The son of former President Ronald Reagan argued in an interview Thursday that President Trump isn't acting like a commander in chief.
Ron Reagan, a radio host and MSNBC contributor, said on MSNBC's "Hardball" that it was "extraordinary" to hear Democrats and others openly questioning the president's mental stability.
"Think about how extraordinary it is that we're even having this conversation," Reagan said. "You and I have differences with various presidents. I've been very tough on George W. Bush on torture and things like that, but we're actually talking about the president's very sanity here, and doing it in a serious way."
White House press secretary Sarah Huckabee Sanders on Thursday rejected remarks from Sen. Bob CorkerRobert (Bob) Phillips CorkerRepublicans, ideology, and demise of the state and local tax deduction Cheney set to be face of anti-Trump GOP How leaving Afghanistan cancels our post-9/11 use of force MORE (R-Tenn.) last week questioning Trump's "stability" and "competence" for the presidency. Sanders called the comments "ridiculous and outrageous."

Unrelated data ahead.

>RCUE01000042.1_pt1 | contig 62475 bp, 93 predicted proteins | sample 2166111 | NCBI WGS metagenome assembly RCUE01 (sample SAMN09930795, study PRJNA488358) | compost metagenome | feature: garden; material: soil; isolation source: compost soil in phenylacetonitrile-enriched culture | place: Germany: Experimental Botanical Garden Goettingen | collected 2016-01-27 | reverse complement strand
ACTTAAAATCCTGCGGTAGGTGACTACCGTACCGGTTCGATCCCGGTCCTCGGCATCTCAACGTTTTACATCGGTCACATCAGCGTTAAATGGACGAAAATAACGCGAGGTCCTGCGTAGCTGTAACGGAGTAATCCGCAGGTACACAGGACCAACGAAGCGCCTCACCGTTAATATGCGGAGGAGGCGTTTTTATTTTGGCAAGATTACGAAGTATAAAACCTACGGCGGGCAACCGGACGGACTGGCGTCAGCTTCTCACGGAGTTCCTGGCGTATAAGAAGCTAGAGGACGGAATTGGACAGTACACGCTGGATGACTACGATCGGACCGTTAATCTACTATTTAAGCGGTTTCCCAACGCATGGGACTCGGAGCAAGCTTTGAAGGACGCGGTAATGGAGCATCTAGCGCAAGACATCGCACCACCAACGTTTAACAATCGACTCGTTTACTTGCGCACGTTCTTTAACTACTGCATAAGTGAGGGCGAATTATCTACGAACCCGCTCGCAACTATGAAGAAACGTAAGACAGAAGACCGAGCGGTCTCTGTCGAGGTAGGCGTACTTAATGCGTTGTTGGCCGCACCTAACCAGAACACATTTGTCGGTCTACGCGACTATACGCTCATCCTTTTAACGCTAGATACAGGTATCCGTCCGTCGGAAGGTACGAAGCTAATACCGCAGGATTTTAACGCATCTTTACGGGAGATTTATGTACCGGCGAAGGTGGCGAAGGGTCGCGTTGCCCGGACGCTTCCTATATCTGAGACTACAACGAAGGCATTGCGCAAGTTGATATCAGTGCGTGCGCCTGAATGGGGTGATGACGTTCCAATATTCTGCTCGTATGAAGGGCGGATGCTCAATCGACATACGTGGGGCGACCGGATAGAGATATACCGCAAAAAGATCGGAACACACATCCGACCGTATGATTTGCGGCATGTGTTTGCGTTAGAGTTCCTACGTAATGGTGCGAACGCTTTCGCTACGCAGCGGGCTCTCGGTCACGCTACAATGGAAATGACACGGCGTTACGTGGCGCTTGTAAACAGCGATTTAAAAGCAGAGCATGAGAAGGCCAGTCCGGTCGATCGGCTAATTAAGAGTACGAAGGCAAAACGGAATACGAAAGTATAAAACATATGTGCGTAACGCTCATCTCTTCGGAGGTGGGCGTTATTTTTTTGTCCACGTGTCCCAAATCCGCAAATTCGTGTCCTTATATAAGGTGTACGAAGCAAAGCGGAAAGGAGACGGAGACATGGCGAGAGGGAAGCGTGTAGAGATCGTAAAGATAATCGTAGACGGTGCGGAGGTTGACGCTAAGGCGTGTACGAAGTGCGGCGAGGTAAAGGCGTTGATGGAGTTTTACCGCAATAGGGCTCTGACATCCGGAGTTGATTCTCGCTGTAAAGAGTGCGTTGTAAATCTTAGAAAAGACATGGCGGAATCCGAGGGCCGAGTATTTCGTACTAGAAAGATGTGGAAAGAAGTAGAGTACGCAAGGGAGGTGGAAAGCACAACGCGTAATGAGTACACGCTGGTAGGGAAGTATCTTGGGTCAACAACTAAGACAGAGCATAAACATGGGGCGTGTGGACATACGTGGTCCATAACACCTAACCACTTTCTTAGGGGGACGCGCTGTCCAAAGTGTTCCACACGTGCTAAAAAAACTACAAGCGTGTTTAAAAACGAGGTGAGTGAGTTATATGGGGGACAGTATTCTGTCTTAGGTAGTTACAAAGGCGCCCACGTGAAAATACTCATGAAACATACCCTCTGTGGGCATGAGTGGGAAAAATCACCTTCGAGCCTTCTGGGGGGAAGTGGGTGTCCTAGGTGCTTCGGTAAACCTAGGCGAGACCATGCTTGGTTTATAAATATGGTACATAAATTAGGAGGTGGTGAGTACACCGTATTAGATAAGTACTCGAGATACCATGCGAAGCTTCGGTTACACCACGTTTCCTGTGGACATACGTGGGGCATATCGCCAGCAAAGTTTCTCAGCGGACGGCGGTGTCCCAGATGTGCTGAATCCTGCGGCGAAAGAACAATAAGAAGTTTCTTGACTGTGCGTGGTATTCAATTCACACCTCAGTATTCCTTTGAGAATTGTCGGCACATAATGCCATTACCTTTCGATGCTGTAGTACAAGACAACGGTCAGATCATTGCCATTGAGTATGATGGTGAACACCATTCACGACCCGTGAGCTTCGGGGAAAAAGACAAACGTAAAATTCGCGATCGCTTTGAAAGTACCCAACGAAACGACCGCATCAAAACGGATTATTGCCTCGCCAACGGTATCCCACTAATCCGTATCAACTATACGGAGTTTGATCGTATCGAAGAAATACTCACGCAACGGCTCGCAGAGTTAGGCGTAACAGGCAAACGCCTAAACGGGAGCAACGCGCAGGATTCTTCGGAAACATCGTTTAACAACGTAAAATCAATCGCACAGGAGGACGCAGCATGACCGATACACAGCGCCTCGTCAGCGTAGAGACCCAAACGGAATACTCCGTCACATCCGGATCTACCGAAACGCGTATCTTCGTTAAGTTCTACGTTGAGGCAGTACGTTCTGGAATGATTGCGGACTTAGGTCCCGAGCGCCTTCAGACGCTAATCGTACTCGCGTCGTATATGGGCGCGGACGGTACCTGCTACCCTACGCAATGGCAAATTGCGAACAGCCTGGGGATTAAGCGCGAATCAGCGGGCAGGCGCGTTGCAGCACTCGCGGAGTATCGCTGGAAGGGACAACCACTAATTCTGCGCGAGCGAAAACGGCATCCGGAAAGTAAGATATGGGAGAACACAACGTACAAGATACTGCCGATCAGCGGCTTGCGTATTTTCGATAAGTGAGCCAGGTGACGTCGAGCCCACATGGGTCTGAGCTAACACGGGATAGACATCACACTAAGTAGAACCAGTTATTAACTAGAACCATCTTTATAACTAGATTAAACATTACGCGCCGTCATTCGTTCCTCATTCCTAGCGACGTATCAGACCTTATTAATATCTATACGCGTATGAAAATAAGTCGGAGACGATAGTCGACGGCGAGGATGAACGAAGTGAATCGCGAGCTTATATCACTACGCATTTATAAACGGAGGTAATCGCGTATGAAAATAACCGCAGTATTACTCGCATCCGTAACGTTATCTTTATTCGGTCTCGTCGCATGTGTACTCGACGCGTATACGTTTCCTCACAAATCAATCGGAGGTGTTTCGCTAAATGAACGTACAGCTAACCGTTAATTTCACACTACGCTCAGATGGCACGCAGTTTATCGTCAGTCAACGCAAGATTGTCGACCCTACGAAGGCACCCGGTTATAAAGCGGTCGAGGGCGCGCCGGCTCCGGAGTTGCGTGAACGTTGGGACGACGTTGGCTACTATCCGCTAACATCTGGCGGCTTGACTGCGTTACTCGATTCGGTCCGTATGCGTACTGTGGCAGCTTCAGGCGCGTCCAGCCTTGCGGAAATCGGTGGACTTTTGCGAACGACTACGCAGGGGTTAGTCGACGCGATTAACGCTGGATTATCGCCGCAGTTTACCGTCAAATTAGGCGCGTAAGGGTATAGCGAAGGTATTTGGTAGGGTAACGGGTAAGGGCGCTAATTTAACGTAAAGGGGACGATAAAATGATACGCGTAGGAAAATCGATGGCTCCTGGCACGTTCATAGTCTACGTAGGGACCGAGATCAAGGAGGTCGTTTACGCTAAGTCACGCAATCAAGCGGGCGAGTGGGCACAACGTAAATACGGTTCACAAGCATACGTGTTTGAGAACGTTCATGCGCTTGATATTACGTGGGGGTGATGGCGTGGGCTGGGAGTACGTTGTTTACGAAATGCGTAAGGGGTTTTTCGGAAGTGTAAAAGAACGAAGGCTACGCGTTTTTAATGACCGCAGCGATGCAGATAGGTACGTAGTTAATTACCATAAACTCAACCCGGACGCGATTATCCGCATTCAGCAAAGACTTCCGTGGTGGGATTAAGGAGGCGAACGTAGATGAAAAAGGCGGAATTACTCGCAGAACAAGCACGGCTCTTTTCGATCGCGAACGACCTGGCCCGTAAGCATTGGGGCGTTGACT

Reagan later Thursday argued there was "good reason" to question Trump's stability, arguing that the president's own statements beg the question.
"We're really, genuinely worried, and with good reason," Reagan said. "Very sober people are worried that this man is simply unfit for office, characterologically, emotionally, mentally. He does not have the stability, it seems."
Reagan told host Chris Matthews that Trump isn't just acting abnormally, he is acting "pathological in his behavior."
"You can't control a president who is pathological in his behavior," Reagan said. "It's not that he's just not behaving like a normal president does, he's not behaving as a normal grown-up does."
"He doesn't have the sort of human instincts, whether it's Charlottesville, or something else, the Boy Scouts for God's sake, talking about going out on a yacht with a lot of women," Reagan added. "The guy with a lot of money, to the Boy Scouts, who does this? What adult would stand there and say that?"